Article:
It’s of course perfectly natural for HR teams to be involved in the hiring of cyber talent. But an absence of specialist technical knowledge can mean that, when filtering candidates, they can be over-dependent on formal accreditation and certifications. 
 
Reflecting this change in attitudes, there have also been shifts in action taken in this latest survey: 
  • More businesses (57%, vs. 51% in 2018) and charities (43%, vs. 27% in 2018) update their senior management on actions taken around cyber security at least once a quarter.
  • Both businesses (27%, vs. 20% in 2018) and charities (29%, vs. 15% in 2018) are more likely to have had staff attend any kind of cyber security training in the last 12 months.
  • Written cyber security policies are more common both among businesses (33%, vs. 27% in 2018) and charities (36%, vs. 21% in 2018). 
Insights from the qualitative interviews suggests that GDPR has encouraged many organisations over the past year to engage formally with cyber security for the first time, and others to strengthen their existing policies and processes. However, the survey also shows that there is more that organisations can do to protect themselves from cyber risks.
 
This includes important actions which are still relatively uncommon, such as board-level involvement in cyber security, monitoring suppliers and planning incident response.
 
Alternate Education Paths
On a governmental level, there is increasing scrutiny of our education system and its ability to support those who choose alternate career paths. According to the UK Institute for Fiscal Studies, less trodden yet in-demand new career paths are seriously underfunded. The cyber industry is one of the greatest exponents of this lack of funding. It is growing in both demand and complexity, yet even university courses related to it receive less funding when compared to their traditional counterparts. It would come as no surprise to find that non-traditional educational paths receive even less government attention.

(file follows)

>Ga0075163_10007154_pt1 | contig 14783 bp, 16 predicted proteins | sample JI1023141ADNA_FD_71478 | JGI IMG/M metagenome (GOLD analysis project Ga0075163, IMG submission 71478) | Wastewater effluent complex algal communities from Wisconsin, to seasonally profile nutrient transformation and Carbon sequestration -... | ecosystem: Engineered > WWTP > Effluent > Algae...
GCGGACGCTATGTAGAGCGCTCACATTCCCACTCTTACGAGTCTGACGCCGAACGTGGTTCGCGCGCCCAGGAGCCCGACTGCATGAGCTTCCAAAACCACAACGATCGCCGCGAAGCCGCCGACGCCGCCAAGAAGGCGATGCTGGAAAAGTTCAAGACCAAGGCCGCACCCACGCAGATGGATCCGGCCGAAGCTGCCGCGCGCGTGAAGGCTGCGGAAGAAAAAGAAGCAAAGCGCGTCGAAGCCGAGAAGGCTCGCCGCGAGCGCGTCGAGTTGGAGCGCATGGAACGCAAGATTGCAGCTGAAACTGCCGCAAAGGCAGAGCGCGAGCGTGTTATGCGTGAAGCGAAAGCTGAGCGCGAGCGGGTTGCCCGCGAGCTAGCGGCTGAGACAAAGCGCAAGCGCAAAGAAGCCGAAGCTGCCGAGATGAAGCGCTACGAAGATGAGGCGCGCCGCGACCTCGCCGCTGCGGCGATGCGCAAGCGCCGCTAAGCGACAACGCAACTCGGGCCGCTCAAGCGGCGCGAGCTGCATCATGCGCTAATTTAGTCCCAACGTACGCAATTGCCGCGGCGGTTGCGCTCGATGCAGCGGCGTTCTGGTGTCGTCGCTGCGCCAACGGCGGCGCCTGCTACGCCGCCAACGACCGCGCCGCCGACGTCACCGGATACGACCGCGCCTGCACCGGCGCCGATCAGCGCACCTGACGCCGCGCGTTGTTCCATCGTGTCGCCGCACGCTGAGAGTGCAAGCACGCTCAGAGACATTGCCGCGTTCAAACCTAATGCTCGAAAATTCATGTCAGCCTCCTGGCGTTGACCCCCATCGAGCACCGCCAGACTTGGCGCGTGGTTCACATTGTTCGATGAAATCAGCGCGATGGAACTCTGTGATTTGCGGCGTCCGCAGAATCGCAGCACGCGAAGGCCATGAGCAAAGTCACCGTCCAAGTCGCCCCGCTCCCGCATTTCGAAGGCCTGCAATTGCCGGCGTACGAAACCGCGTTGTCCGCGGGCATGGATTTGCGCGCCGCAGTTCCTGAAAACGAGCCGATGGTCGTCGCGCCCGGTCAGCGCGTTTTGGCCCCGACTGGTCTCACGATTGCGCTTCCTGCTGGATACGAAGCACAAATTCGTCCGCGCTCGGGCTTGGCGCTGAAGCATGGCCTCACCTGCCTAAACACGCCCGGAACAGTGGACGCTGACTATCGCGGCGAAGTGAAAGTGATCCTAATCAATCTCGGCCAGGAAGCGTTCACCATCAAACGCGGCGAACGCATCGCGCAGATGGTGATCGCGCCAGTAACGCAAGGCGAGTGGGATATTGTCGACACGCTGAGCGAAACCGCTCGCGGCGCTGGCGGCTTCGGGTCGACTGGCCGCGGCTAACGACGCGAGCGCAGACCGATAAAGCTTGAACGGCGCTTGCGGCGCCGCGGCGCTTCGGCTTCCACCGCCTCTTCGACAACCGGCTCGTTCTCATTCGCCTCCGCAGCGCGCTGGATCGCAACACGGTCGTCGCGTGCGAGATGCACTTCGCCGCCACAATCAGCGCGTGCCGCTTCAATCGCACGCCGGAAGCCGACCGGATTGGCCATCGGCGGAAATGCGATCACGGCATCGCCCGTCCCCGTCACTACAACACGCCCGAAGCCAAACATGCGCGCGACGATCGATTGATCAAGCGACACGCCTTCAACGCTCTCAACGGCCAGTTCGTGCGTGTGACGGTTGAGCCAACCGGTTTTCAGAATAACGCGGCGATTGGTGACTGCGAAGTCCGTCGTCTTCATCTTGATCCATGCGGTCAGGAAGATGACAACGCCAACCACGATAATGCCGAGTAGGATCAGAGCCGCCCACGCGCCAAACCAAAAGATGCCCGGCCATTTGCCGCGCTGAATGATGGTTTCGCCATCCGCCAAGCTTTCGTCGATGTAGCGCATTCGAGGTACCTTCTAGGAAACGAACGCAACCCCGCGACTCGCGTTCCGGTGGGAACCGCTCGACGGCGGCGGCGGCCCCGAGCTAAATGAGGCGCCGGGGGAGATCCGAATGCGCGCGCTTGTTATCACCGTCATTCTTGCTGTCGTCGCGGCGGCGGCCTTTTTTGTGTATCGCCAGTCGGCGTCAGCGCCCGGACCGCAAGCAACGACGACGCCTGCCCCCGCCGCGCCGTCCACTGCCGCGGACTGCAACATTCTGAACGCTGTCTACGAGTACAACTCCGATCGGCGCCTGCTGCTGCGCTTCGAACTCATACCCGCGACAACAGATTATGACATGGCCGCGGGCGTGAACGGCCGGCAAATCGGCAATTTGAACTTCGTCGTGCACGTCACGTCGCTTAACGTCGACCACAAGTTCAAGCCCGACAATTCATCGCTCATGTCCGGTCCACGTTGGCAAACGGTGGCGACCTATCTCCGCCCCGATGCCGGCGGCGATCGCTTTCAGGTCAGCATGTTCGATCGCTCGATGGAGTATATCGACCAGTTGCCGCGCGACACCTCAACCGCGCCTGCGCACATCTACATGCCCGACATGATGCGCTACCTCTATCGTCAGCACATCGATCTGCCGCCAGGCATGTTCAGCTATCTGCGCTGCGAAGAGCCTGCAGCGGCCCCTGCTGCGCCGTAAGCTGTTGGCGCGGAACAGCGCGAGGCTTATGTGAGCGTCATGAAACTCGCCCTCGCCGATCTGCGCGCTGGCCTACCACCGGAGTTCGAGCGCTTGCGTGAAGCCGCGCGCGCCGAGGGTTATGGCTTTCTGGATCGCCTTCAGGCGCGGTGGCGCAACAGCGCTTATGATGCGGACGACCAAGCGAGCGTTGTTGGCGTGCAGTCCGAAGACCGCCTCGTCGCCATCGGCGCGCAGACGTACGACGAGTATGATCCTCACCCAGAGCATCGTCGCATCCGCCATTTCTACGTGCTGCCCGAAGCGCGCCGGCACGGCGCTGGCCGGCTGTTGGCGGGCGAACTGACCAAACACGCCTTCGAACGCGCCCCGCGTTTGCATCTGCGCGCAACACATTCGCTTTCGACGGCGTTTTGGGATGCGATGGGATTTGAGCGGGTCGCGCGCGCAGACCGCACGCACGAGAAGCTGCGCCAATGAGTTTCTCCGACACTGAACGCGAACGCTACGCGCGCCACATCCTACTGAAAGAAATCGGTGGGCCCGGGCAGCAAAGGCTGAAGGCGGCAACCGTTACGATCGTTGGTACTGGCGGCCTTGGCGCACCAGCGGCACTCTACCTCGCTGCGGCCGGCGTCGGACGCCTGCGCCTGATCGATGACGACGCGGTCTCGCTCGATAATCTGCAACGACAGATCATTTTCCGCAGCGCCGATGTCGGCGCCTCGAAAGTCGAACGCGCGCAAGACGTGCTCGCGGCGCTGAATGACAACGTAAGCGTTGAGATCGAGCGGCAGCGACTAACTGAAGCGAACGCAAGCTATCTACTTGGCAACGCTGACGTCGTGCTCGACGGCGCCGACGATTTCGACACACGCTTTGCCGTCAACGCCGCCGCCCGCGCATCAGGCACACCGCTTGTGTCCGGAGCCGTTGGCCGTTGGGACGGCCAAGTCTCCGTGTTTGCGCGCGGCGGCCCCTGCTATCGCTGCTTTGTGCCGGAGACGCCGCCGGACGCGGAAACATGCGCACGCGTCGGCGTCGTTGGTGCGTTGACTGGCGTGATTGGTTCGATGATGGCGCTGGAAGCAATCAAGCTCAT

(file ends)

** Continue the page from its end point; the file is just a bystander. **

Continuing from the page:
This hole in state funding is made worse by the realisation that government spending per higher education students has fallen since 2010, and it is no higher today than it was a quarter of a century ago. 

Creativity and Self-Learning
The lack of educational investment is driving companies to upskill their workforces in other ways. This means training staff on the job or finding alternative routes to upskill their teams. Many training courses tend to be largely classroom based. 
They offer a tried-and-tested approach, but the prescriptive style of teaching employed doesn’t provide the hands-on rigour required to test and push high-performing cyber security professionals.
 
The inquisitive nature of the industry and the ‘hacking’ ethos associated with it has provoked a move to more on-the-job training. In this instance, professionals are able to see first-hand how destructive many threats can be and pick them apart to find out exactly how they operate. This approach also involves a crucial element that a traditional classroom lacks: creativity.
 
The number of businesses reporting cyber incidents rose from 45 per cent in 2018 to 61 per cent in 2019. There is a clear requirement to address the gap in educational funding, as well as the change in cultural mindset required to protect UK businesses. 
 
New Statesman:       IPSOS: